Sunday, 30 July 2006

What's That ?

N3027 ("Proposal to add medievalist characters to the UCS") proposes to encode a wide range of abbreviation letters used in medieval manuscripts and early printed books. At present it is impossible to transcribe into Unicode many early texts as special abbreviation letters are so common, so I am very pleased to see that these letters are finally being encoded. However, there is one proposed letter that I have a little quibble with. According to N3207 :

LATIN LETTER THORN WITH STROKE is used for Old Norse þat, þess, þor-, þæt (Figures 29, 32, 33, 40, 73, 79).

Which is true enough as far as it goes, but I suspect that most of my readers will be more familiar with the letter thorn with a stroke through the ascender in the context of Old English, where it is the ubiquitous abbreviation for þæt (and unlike Old Norse, only þæt).

It is an odd thing about the proposal that Latin, Old Norse, Irish, Welsh and even Cornish are frequently cited as languages using a particular proposed character, but Old English is only cited for a single character (COMBINING DOUBLE CIRCUMFLEX ABOVE, which is an editorial mark used in some editions of Old English poetry) and there are only two other mentions of Old English in the entire 51 pages of the document, when quite a few of the proposed characters are applicable to Old English (three primarily used for OE), and six of the examples provided are actually of Old English text (figs. 29, 30, 31, 37, 39, 40). In fact two of the six examples cited for LATIN LETTER THORN WITH STROKE are Old English, contrary to what the casual reader might assume.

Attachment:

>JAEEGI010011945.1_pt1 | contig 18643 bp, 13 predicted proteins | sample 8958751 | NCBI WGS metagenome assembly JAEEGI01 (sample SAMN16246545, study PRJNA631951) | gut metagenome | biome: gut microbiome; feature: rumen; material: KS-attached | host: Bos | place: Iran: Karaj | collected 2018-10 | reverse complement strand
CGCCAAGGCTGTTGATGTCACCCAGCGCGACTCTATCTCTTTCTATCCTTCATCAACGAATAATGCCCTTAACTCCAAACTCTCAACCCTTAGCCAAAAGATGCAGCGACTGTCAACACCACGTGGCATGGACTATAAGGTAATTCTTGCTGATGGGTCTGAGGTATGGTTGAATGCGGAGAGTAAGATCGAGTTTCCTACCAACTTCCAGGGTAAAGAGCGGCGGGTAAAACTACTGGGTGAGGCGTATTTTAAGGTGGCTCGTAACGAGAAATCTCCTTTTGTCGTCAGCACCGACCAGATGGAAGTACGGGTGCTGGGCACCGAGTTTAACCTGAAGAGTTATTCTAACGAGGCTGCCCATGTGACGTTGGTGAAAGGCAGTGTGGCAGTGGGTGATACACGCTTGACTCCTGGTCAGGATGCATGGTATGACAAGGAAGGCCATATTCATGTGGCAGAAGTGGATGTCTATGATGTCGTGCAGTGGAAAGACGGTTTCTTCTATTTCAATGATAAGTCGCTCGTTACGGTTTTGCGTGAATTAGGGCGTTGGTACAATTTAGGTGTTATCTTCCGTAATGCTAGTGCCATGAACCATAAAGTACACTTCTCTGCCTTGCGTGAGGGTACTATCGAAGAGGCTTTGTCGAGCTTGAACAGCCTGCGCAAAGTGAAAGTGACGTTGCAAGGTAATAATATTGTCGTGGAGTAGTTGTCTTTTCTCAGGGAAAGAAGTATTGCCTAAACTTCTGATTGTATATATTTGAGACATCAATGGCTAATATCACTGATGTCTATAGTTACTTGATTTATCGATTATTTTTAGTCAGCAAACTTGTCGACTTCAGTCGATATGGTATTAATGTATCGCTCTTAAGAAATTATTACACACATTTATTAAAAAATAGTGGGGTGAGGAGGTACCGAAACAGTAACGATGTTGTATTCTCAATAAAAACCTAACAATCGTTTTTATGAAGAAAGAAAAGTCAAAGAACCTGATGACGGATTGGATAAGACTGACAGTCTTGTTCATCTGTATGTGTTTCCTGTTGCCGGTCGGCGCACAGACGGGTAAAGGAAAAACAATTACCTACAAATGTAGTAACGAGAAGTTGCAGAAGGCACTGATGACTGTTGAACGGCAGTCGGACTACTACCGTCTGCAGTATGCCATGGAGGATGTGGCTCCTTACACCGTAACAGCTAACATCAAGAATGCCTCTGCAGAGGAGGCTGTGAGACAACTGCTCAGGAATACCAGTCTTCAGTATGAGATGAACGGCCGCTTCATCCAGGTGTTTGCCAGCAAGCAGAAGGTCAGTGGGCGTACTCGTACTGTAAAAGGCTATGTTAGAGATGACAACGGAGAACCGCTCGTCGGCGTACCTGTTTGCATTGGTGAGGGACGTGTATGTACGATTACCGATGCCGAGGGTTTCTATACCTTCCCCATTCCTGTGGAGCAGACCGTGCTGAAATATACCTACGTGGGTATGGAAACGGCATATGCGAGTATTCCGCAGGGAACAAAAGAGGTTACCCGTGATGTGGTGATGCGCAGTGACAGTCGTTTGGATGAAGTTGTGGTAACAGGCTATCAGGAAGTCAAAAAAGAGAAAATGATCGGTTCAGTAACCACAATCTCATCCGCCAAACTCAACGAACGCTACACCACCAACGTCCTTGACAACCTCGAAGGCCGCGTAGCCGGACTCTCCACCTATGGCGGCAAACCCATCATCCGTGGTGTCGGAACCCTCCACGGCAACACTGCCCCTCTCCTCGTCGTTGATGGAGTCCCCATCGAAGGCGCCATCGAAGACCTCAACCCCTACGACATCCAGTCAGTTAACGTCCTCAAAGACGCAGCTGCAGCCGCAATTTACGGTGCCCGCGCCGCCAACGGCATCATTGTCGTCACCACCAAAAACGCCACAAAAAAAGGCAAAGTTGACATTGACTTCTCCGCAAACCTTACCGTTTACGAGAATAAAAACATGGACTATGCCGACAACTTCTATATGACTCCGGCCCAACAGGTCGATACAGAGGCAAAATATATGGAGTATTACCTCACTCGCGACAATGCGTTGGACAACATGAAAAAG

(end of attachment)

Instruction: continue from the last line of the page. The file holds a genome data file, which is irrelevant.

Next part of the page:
Not only does the proposal not mention Old English in relation to the proposed LATIN LETTER THORN WITH STROKE, but it omits the crucial piece of information that the the glyph forms of Old Norse and Old English letter thorn with stroke are quite different from each other. The Old Norse form has a short horizontal stroke through the ascender , whereas the Old English form has a longer diagonal stroke through the ascender . This difference can be seen in the examples given in N3027, where the Old Norse examples (figs. 32, 33, 42, 73 and 79) all use the former letterform and the Old English examples (figs. 29 and 40) both use the latter letterform. Although the examples show that Old Norse and Old English use distinct glyph forms, the text of the proposal does not make any mention of the fact that this character occurs in two distinct glyph forms, which I think is an important detail that should have been made explicit.